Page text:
09/22/2013 archive

Anti-Capitalist Meetup: The Personal, the Political, and the Poverty of Children by Le Gauchiste

“Memory believes before knowing remembers. Believes longer than recollects, longer than knowing even wonders. Knows remembers believes a corridor in a big long garbled cold echoing building of dark red brick … where in random erratic surges, with sparrowlike childtrebling, orphans in identical and uniform blue denim in and out of remembering but in knowing constant as the bleak walls, the bleak windows where in rain soot from the yearly adjacenting chimneys streaked like black tears.”

–William Faulkner, 1932

“Infants process a great deal of information through mechanisms involving procedural memory and begin to assemble their repertoire of survival-based learning long before conscious memory is developed.”

— Robert Scaer, 2005

Child poverty is a form of child abuse perpetrated by society as a whole on its most vulnerable, helpless members, and its effects are permanent and devastating. After reviewing some newly released data on child poverty in America, this essay discusses some of the devastating impacts of child poverty on a personal level.

Even as mainstream economists tout macro-economic data showing the economy picking up steam, poverty in the U.S. remains stubbornly high, according to data released last week by the Census Bureau.

For the eleventh time in twelve years, poverty has worsened or gotten no better. The official poverty rate–which greatly understates actual poverty–remains at 15%, meaning that 46.5 million Americans are living on less than $18,300 for a family of three, including 21.8% of all children (16.1 million kids), 27.2% of African-Americans, 25.6% of Hispanics and more than 28% of people with disabilities.

That’s $6,000 a year per person, or $500 per month. Try living on that some time and then tell me, like that entitled billionaire boob Michael Bloomberg, that America’s poor aren’t really poor.

From 2000 to 2012, poverty increased overall by 3.7%, and by 5.6% among children, even as median income for non-elderly households fell from $64,843 to $57,353, a decline of $7,490, or 11.6%.

In 2012, more than one-third (34.6%) of all people living in poverty were children, including 37.9% of black children and 33.8% of Hispanic children. The poverty rate for families with children headed by single mothers was 40.9%, and of the 7.1 million families with children living in poverty, 4.1 million (57.7%) are headed by a single mother.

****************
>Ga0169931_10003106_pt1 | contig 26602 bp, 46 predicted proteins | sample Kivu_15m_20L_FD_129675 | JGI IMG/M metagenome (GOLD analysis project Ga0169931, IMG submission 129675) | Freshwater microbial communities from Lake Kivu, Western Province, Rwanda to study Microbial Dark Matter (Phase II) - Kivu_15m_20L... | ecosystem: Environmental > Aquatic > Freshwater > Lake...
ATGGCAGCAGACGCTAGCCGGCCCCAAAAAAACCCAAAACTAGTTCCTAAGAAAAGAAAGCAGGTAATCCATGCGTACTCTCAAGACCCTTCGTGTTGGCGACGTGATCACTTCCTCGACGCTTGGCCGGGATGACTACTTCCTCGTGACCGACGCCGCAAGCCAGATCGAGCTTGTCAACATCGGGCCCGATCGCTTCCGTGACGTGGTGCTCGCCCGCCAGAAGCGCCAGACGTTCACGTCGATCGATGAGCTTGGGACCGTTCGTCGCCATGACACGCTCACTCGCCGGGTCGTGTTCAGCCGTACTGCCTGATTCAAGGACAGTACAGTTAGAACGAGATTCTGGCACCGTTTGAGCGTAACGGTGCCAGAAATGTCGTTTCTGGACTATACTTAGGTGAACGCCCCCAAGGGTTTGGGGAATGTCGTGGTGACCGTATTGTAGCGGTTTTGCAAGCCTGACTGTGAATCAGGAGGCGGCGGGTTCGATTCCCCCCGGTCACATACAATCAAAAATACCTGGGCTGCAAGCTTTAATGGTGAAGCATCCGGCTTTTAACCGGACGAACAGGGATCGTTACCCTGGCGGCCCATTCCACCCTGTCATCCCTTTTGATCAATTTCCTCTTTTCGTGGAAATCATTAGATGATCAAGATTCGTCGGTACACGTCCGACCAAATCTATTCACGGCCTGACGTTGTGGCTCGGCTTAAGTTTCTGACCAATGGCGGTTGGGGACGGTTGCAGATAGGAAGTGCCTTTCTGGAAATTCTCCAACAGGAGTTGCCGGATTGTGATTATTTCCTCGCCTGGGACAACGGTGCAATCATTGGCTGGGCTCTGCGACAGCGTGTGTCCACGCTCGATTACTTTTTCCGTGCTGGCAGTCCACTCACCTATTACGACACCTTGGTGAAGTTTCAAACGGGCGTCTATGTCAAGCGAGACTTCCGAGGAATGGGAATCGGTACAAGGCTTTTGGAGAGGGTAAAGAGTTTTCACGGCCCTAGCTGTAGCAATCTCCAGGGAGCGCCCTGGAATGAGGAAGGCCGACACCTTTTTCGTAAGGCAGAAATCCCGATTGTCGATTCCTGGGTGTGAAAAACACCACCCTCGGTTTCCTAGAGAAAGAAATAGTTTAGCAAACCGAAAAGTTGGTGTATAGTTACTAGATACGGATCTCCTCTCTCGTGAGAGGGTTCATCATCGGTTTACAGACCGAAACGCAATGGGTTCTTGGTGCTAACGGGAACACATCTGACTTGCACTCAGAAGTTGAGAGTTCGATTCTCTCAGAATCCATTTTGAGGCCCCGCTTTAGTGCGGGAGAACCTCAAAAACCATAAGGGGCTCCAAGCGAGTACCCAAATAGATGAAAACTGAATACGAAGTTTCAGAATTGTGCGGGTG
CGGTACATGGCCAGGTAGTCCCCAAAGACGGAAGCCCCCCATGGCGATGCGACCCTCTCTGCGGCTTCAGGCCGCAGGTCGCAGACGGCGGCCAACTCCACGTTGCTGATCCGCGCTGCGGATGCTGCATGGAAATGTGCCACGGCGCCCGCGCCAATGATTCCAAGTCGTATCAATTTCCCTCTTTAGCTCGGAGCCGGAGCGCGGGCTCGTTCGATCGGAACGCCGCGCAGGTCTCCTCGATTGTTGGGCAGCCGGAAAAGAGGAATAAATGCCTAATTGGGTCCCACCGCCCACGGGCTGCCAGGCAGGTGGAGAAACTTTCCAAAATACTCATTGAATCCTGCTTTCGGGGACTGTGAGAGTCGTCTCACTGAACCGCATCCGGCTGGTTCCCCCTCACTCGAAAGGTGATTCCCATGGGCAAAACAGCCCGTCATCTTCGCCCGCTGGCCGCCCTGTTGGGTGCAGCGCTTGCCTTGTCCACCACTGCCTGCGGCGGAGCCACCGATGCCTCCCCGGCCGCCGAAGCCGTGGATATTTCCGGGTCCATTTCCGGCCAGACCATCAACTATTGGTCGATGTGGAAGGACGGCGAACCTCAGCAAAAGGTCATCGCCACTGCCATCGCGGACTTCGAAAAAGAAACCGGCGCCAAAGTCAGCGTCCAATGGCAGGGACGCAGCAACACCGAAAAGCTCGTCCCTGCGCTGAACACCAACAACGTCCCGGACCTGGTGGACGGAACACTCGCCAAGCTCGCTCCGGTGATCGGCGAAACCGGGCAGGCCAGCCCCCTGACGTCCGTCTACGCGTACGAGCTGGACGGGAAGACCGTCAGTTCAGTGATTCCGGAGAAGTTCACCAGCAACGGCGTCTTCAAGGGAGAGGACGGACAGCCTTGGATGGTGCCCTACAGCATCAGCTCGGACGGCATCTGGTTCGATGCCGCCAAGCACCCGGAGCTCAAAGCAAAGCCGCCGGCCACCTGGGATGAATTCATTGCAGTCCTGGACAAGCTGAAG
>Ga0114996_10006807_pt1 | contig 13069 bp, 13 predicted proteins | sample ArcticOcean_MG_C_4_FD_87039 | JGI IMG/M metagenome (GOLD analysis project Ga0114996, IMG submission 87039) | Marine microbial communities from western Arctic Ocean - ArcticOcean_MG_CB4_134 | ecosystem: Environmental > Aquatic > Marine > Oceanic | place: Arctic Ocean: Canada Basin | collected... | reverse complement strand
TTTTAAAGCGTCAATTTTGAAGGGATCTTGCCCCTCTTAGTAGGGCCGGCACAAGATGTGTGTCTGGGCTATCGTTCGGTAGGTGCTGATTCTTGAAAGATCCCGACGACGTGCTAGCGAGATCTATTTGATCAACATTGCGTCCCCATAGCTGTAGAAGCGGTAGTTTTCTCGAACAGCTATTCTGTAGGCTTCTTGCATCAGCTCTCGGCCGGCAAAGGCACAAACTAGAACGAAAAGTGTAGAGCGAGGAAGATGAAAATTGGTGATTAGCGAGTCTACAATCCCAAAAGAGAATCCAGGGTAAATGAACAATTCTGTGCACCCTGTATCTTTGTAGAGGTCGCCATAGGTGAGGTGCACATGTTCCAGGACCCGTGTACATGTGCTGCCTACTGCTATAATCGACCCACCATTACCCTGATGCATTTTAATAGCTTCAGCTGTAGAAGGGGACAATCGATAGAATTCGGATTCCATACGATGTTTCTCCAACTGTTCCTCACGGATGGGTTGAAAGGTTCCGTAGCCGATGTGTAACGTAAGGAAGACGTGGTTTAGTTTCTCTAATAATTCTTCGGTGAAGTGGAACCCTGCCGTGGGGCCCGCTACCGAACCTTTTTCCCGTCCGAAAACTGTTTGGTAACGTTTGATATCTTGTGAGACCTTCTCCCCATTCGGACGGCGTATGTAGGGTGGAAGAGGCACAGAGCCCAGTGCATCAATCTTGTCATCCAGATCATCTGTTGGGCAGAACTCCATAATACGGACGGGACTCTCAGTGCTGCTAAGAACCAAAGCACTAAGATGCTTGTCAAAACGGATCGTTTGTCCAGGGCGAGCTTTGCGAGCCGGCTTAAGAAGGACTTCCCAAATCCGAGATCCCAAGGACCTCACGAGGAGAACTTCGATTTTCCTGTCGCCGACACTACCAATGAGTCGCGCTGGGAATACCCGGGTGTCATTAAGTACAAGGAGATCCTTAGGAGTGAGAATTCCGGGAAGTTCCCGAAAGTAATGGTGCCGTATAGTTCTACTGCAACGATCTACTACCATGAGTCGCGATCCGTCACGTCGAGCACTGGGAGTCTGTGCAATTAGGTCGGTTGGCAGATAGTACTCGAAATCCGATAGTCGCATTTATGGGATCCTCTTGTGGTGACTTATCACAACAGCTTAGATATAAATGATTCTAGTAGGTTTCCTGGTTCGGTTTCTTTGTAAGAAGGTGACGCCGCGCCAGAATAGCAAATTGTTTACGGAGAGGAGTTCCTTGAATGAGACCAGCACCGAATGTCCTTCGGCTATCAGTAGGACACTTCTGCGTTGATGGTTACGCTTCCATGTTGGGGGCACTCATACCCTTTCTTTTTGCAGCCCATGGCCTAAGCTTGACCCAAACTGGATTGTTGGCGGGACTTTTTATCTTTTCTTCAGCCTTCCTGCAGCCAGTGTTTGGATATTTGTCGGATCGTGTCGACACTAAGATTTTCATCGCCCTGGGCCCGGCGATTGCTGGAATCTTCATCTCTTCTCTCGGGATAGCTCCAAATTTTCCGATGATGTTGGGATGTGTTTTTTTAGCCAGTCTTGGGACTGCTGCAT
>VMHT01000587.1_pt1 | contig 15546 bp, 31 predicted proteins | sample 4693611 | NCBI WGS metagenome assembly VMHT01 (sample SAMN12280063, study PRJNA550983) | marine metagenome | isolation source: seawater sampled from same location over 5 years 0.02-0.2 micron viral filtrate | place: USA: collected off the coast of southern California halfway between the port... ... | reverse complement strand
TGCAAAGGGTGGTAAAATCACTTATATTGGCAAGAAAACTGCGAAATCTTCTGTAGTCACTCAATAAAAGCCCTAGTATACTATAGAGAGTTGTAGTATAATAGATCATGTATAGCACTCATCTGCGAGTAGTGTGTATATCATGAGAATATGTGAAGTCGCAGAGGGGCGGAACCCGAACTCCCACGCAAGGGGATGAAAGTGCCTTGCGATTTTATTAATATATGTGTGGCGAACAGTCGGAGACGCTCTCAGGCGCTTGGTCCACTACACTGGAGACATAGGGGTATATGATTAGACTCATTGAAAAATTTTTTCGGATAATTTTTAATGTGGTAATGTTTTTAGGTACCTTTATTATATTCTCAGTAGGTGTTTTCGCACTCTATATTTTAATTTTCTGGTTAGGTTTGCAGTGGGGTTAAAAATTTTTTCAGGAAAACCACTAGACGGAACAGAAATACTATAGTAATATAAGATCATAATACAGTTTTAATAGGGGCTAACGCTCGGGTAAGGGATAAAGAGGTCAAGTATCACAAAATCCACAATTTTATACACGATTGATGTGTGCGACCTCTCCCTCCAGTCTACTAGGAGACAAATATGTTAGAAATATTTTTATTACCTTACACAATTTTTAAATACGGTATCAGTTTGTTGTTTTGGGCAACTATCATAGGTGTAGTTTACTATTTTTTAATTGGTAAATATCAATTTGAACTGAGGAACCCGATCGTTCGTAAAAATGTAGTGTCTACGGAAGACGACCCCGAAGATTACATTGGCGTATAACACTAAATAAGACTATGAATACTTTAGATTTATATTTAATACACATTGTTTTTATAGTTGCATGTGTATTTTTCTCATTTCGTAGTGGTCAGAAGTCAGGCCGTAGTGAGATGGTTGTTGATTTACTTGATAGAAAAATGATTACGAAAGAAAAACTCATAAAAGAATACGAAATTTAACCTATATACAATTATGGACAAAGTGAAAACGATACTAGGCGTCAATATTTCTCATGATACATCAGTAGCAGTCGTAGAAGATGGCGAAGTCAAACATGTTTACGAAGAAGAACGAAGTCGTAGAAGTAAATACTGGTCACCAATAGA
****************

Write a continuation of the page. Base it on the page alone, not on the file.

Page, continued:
But nearly half of the poor-43.9% or 20.4 million Americans-live below one-half of the poverty line, or $9,150 for a family of three. Thus 6.6% of the total population lives in “deep poverty,” including 7.16 million children.

Also remaining stagnant last year at 106 million Americans was the number of those living in “near poverty,” below twice the poverty line-less than $36,600 for a family of three. This means that more than one in three Americans are either already poor or are living one catastrophe-a job loss or serious illness-away from poverty.

“Personal problems are political problems. There are no personal solutions at this time. There is only collective action for a collective solution.”

Carol Hanisch, 1969

Rant of the Week: Stephen Colbert, The Word: The Guilted Age

The Word – The Guilted Age

As more Americans apply for food stamps and disability benefits, conservative pundits and independent crusaders believe it’s good to shame them.

On This Day In History September 22

This is your morning Open Thread. Pour your favorite beverage and review the past and comment on the future.

Find the past “On This Day in History” here.

September 22 is the 265th day of the year (266th in leap years) in the Gregorian calendar. There are 100 days remaining until the end of the year.

On this day in 1862, President Abraham Lincoln issues a preliminary Emancipation Proclamation, which sets a date for the freedom of more than 3 million black slaves in the United States and recasts the Civil War as a fight against slavery.

When the Civil War broke out in 1861, shortly after Lincoln’s inauguration as America’s 16th president, he maintained that the war was about restoring the Union and not about slavery. He avoided issuing an anti-slavery proclamation immediately, despite the urgings of abolitionists and radical Republicans, as well as his personal belief that slavery was morally repugnant. Instead, Lincoln chose to move cautiously until he could gain wide support from the public for such a measure.

In July 1862, Lincoln informed his cabinet that he would issue an emancipation proclamation but that it would exempt the so-called border states, which had slaveholders but remained loyal to the Union. His cabinet persuaded him not to make the announcement until after a Union victory. Lincoln’s opportunity came following the Union win at the Battle of Antietam in September 1862. On September 22, the president announced that slaves in areas still in rebellion within 100 days would be free.

The Emancipation Proclamation consists of two executive orders issued by United States President Abraham Lincoln during the American Civil War. The first one, issued September 22, 1862, declared the freedom of all slaves in any state of the Confederate States of America  that did not return to Union control by January 1, 1863. The second order, issued January 1, 1863, named ten specific states where it would apply. Lincoln issued the Executive Order by his authority as “Commander in Chief of the Army and Navy” under Article II, section 2 of the United States Constitution.